>> Second, not all companies with “user traction” are valuable. We tend to remember the winners. But the battlefield is littered with the decaying carcasses of the losers. Some companies are the early entrants and seem like great winners, but no one snatches them up and they fail to build a real business and durable service (MySpace). Others grow really quickly out of the gates and fade just as quickly (I could name a bunch of examples, but I don’t want to hurt people’s feelings). Also, because of the first point, getting a really big exit is probably dependent on acquisition, and once you get beyond a certain scale, your list of acquirers is pretty darn slim.

>> Third, investing in traction is obvious, but at what price is not so obvious. Sequoia essentially paid a very high price for WhatsApp equity with little or no external market validators. How high? Last Friday, it was reported that the valuation for WhatsApp at the series A was $80 million, and the subsequent $50 million was invested at a value of $1.5 billion in mid-2013. This was higher than even my own back-of-the-envelope math. (I had previously estimated that the last round was done at ~$800 million.) If this is true, and we believe that the company was on a path towards $20 million in revenue last year, that’s a 75X+ revenue multiple. Insanely high, even in the frothy environment we find ourselves in at the present time.

>> Fourth, regardless of what Sequoia wanted to do, the ultimate decision around a financing is up to the entrepreneurs. Techcrunch’s Friday report mentioned that the last round’s financing was done with 3X participation. This means that in a downside scenario, Sequoia would get paid out 3x $50 million first, before anyone else, including founders and employees. This isn’t a crazy term given the valuation, but given the traction, there would likely be other potential buyers at that price, and maybe without that kind of preference. But the founders chose to let Sequoia speak for the entire round, even though one could come up with a dozen reasons why it might be beneficial for the founders to diversify their investor base.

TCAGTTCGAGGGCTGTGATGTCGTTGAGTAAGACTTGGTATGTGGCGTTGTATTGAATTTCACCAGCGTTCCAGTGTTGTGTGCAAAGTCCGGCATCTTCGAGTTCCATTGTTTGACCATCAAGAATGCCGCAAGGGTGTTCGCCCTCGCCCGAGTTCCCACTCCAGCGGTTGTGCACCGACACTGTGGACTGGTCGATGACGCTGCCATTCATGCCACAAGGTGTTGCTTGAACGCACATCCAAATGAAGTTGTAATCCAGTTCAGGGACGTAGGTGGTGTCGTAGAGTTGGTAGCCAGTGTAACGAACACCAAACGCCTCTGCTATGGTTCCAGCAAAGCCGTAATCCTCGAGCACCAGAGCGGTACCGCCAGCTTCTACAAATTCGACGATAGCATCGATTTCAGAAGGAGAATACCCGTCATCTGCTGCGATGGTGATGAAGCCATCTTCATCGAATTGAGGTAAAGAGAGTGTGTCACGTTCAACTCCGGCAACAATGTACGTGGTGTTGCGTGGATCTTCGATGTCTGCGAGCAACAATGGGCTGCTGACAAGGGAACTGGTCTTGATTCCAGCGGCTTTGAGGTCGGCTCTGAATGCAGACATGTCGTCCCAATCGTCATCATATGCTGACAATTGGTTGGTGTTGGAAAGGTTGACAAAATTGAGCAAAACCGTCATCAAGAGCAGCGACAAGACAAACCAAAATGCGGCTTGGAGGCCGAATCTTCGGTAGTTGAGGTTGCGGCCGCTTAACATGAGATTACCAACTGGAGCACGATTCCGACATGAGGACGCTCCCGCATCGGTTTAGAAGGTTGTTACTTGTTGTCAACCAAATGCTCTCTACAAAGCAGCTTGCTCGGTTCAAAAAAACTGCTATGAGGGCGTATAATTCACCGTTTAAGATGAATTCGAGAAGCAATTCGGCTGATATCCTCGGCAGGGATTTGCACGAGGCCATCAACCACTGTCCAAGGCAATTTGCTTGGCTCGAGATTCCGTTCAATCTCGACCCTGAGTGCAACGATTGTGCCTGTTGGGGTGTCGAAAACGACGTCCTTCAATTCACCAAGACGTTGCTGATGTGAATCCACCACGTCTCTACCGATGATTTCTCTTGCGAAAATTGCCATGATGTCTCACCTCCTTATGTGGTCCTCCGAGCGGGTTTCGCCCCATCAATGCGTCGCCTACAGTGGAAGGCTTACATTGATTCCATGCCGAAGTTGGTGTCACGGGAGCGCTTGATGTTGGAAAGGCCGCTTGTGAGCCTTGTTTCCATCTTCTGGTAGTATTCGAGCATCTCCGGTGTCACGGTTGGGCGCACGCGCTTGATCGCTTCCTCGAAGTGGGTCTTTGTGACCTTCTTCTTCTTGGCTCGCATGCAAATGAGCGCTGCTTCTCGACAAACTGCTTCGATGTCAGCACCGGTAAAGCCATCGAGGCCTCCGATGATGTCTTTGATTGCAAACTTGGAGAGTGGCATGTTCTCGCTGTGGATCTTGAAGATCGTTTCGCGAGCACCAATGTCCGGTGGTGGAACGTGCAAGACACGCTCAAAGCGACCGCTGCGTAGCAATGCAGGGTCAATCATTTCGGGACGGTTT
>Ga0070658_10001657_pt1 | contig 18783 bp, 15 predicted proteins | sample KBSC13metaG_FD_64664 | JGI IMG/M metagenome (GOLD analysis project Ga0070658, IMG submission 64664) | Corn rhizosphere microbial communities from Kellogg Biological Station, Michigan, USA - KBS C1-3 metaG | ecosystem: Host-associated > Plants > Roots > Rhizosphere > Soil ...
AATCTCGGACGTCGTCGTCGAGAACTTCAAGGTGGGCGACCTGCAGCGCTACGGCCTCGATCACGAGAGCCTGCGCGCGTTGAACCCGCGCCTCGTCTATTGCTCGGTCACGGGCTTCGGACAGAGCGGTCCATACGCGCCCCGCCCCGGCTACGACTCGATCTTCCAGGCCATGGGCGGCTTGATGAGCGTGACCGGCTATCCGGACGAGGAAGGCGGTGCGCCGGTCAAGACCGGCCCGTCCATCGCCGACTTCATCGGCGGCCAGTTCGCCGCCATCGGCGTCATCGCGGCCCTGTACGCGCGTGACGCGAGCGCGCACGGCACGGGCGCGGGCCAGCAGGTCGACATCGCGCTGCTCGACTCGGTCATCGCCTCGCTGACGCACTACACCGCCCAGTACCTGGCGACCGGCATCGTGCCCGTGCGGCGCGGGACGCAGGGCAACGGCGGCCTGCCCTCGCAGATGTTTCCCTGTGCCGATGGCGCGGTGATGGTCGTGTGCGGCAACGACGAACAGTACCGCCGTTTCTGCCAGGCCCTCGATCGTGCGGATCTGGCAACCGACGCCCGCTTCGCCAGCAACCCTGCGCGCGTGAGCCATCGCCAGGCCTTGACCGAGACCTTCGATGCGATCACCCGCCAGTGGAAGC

To name just a few: 1) expand the Rolodex of connections; 2) expand the capital sources in case things go sideways and more money is needed; 3) bring another set of intellectual capital to the table with different experiences, especially with social/consumer internet experience from some of the recent winners (Facebook, Twitter, etc.); 4) create an auction for the financing and drive up the price even higher, etc. But ultimately, the founders did not take this path, and chose Sequoia for the entire round. This indicates that the relationship between the founders and the investors was very strong and that there really wasn’t anything lacking that would lead the founders to seek out other capital partners. Again, pretty unusual for a company at that stage.

There are a lot of other things to admire about WhatsApp and Sequoia. But hopefully this gives a bit of color on one element that I find really impressive and isn’t that obvious unless you are in the VC industry yourself. I can almost guarantee that if any other fund was an investor in this company, the cap table would look very different by the time they exited. Well done.

Note: I am basing my observations and analysis entirely off of public information, and have had no substantive conversations with anyone at Sequoia or WhatsApp about the company and this investment.

Rob Go is a co-founder and Partner at NextView Ventures. He previously made early stage investments for Spark Capital.This post first appeared on his blog. Follow him on Twitter @robgo.

Photo courtesy of ShutterStock